By Arun Asthana in Bombay
If you are pining to watch a classic black-and-white Bollywood film, they may soon be returning to cinemas - but in glorious colour.
Naya Daur, starring Dilip Kumar (R), is the first to be treated
Producers in the western Indian city of Bombay (also known as Mumbai), the hub of the country's movie industry, are busy "colouring" old black-and-white films to woo a new generation of cinema goers.
The first classics to get a coat of colour are the 1957 biopic Naya Daur (New Era) and the blockbuster 1960 historical drama Mughal-e-Azam, both starring Bollywood thespian Dilip Kumar.
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"New age filmgoers are not too keen on watching black-and-white films," says producer Ravi Chopra, whose production house BR Films is working on Naya Daur.
"By colouring these films, we are only seeking to widen the audience base."
He clarifies that the original black-and-white negatives of the film will be left untouched.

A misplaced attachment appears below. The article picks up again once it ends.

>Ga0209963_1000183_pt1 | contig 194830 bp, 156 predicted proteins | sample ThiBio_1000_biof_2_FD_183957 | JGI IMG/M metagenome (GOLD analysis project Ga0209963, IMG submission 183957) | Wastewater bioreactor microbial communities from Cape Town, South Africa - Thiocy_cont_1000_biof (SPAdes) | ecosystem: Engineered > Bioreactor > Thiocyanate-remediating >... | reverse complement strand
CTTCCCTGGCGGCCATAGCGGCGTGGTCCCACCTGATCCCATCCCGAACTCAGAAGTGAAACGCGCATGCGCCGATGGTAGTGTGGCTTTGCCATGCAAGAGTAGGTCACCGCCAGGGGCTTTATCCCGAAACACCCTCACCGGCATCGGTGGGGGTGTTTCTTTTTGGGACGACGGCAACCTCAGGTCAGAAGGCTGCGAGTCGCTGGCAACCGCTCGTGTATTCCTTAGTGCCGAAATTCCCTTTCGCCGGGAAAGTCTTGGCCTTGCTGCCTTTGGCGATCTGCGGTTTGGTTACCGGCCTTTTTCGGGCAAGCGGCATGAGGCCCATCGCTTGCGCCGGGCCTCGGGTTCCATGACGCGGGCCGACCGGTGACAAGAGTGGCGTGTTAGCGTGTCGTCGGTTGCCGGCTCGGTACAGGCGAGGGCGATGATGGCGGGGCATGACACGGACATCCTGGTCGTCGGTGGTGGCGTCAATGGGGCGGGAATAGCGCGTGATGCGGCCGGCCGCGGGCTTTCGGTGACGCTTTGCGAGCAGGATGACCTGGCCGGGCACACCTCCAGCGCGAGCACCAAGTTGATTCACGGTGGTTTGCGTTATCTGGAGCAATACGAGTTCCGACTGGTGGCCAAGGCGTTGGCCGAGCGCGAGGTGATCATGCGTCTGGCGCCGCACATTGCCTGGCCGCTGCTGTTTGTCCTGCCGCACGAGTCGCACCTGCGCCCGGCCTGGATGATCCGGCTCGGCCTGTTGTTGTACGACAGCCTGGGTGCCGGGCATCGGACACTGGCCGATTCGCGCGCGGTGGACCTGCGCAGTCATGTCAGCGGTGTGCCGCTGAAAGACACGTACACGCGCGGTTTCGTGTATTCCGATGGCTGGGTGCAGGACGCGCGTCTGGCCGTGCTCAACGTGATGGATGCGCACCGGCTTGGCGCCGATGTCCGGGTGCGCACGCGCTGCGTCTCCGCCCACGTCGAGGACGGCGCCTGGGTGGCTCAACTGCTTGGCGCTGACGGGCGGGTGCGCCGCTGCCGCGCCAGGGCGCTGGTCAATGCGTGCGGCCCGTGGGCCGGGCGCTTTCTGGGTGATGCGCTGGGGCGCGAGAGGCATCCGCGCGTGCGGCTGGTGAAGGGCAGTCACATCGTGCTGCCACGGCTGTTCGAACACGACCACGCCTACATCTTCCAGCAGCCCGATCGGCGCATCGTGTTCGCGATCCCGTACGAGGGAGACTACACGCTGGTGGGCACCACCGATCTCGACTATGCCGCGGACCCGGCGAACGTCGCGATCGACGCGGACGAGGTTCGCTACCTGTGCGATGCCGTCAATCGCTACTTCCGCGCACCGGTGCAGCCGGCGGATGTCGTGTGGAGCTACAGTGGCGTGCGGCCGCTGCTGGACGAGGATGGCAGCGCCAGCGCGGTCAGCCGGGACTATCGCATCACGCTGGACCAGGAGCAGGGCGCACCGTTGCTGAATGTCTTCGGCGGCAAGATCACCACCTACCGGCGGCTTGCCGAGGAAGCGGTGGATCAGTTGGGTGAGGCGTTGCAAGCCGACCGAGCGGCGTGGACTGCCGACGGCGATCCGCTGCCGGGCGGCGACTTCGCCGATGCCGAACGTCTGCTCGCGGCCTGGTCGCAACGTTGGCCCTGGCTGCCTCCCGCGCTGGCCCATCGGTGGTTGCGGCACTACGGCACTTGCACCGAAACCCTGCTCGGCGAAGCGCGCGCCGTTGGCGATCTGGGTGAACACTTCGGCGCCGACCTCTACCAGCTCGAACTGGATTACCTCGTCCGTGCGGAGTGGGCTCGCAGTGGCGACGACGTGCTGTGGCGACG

Mughal-e-Azam, one of Bollywood's biggest hits ever, is receiving more than a generous touch of colour.
Bombay-based production house Sterling, which owns the film, is digitising the sound and re-recording the music of the film.
Mughal-e-Azam will also get a digitised sound re-recording
Two music directors, including the 85-year-old music maestro Naushad, have been brought in to rework and clean up original songs with new generation technology.
But producers are not stopping their efforts at making classics popular with today's audiences with these two films alone.
Ravi Chopra has hired a Florida-based company to colour six other titles from his vaults.
"If these classics are not revived in a new format, a large section of today's audience will remain deprived of the opportunity to appreciate them," he says.
The colour version of Naya Daur is expected to arrive at the cinemas next January, followed by Mughal-e-Azam.
Vikas Mohan, editor of a Bollywood trade magazine, says colouring old classics is a "new business proposition for Bollywood".
Others say that producers are dusting off the classics and readying them for colour releases after the success of many remixed old Bollywood songs.
Bollywood is one of the world's largest movie industries, producing nearly 1,000 films a year.